How is the theme of love explored in Arms and the Man by George Bernard Shaw?  

The theme of love is explored in Arms and the Man through the characters of Sergius, Raina, Bluntschli, and Louka. Characters in the play learn to abandon romantic fantasies of who they ought to be in love with in order to embrace their true love. Likewise, the play urges looking past the idea that war is glorious and romantic to understand its reality.

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The theme of love in George Bernard Shaw's playArms and the Manis addressed in many ways.

One of the main themes that Shaw's play arguably addresses is how people tend to idealize and romanticize love. Another way to put it is that there is a theory of...

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love, and then there’s love in the actual, real world.

In theory, Raina worships the object of her love. She keeps a picture of Sergius in her room. The stage direction notes that she looks at "the picture with worship." Before the Swiss soldier barges into her bedroom, she is praising Sergius: "My hero! My hero!"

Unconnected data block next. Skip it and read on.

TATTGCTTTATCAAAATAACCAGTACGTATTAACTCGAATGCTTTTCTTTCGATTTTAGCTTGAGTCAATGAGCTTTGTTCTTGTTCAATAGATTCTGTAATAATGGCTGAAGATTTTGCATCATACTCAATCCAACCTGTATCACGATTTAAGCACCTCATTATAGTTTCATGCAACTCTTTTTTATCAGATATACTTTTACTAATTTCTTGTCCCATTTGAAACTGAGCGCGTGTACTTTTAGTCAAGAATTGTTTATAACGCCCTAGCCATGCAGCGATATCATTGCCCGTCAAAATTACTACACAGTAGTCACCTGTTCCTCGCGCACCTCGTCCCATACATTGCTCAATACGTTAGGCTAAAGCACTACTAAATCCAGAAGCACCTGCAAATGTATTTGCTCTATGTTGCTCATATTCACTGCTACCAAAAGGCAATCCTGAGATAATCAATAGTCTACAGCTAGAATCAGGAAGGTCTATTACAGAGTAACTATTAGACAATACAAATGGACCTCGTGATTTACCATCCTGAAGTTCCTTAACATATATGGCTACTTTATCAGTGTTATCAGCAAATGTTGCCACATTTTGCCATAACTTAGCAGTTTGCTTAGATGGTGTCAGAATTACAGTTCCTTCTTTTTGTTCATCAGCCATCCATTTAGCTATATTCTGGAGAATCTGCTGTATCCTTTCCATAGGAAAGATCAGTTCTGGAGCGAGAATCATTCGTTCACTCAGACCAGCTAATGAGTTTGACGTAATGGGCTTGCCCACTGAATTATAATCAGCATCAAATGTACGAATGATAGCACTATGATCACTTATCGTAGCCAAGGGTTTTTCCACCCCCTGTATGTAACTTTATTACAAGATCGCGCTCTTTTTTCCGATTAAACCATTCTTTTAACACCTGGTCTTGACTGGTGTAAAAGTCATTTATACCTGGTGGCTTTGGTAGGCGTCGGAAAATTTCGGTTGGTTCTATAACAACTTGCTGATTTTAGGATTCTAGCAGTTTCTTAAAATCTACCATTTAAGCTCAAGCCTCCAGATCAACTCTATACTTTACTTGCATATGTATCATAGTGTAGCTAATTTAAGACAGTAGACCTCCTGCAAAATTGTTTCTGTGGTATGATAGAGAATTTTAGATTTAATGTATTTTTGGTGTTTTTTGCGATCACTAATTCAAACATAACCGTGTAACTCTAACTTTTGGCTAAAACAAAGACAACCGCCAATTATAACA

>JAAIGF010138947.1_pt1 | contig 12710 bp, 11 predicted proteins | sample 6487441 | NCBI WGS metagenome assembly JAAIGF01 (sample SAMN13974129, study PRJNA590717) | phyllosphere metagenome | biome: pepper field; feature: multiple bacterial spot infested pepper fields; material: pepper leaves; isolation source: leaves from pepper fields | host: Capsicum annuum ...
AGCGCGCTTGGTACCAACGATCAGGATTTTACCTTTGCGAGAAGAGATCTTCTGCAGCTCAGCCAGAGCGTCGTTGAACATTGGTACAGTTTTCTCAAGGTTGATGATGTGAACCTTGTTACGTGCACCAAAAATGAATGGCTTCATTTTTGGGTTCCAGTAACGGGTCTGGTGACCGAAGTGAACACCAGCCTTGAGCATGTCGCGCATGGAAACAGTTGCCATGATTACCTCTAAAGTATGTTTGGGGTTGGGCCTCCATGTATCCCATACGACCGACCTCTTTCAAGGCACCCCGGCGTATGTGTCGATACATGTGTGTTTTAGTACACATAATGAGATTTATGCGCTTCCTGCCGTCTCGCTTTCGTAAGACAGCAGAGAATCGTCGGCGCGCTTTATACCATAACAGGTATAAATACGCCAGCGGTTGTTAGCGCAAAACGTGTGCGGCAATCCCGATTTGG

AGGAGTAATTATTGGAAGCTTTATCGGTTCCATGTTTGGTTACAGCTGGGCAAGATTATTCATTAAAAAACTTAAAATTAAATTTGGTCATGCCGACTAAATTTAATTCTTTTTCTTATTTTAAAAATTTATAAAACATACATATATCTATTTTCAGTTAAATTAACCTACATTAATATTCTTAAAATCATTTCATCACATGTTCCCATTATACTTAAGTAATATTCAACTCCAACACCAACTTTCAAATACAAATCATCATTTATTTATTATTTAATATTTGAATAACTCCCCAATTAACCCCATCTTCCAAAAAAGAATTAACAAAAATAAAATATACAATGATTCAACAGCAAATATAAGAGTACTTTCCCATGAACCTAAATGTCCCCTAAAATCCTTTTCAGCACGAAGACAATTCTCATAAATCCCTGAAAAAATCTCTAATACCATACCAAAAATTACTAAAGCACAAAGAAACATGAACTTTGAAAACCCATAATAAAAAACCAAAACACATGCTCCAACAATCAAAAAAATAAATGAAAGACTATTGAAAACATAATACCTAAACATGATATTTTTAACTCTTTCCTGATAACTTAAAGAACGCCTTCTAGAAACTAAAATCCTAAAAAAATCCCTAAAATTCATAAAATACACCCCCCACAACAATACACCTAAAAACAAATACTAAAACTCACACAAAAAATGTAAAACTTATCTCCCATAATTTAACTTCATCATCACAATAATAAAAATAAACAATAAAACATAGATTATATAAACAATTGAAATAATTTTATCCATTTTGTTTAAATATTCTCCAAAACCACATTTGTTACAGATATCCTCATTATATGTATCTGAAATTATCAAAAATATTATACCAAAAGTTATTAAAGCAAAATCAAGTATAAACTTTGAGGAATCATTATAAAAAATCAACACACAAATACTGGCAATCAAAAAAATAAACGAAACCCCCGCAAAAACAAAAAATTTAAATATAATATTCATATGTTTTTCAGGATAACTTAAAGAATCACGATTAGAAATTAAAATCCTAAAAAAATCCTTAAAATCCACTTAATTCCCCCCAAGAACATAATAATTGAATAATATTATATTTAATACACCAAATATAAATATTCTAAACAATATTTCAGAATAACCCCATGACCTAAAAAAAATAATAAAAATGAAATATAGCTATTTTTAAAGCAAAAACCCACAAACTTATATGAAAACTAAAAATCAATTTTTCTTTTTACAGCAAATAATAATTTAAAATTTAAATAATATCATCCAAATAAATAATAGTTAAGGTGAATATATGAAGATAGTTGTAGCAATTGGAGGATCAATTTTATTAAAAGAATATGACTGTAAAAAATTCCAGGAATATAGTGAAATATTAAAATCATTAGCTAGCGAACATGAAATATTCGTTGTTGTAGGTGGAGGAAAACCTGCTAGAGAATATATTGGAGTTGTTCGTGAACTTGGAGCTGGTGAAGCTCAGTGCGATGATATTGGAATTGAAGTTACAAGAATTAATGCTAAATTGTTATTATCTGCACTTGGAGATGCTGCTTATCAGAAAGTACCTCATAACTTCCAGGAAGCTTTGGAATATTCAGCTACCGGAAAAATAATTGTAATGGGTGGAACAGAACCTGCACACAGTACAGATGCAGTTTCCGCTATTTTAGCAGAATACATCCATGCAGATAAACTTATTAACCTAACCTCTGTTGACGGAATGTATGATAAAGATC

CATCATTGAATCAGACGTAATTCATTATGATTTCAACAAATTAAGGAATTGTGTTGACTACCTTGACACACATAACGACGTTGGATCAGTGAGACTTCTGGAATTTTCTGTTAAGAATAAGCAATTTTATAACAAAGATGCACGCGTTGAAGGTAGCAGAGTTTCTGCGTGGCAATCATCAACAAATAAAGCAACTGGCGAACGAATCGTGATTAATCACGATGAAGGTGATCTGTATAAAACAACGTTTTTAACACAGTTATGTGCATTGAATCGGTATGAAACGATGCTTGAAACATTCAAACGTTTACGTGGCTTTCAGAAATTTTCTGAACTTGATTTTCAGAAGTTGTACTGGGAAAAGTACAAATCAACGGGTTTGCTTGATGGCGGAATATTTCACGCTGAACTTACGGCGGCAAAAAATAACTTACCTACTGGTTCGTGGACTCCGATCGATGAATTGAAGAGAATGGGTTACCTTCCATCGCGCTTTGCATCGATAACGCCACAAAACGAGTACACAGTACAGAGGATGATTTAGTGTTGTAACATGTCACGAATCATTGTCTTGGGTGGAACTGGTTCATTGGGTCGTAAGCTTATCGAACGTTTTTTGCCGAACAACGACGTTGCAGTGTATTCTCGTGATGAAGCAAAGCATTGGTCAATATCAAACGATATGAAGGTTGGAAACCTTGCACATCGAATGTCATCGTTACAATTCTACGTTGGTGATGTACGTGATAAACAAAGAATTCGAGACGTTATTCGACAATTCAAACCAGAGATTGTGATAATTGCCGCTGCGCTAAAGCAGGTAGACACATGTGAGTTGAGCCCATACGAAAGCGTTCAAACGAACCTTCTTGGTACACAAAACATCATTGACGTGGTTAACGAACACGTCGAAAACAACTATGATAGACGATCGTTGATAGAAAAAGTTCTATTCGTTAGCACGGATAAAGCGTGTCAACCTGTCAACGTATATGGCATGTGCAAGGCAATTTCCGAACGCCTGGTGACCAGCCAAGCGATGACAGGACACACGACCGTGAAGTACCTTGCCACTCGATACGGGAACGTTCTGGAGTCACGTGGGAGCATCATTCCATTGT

Early on, we should be on the lookout for how Shaw might be trying to tell us that what we think of as love might not translate to reality. If Sergius was Raina's true "hero," how come he is not there to protect her from this strange soldier?

In act 2, when Raina and Sergius come together, we witness further performativity of love. Raina calls Sergius "My hero! My king." Sergius refers to Raina as "My queen!" He also “kisses her on the forehead with holy awe.” The theatricality should make us question the authenticity of their feelings.

As the play concludes, we find out that Raina and Segius don't really love each other, and all the picture-worshiping and inflated language was for naught. Indeed, with this play, Shaw might be saying that no amount of dramatic flair can compensate for who we do or don’t viscerally love.

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Love in Arms and the Man is presented to us as something that can be used to challenge the stifling restrictions of social convention. This is because it comes from the heart, from our human selves, not from our place in society.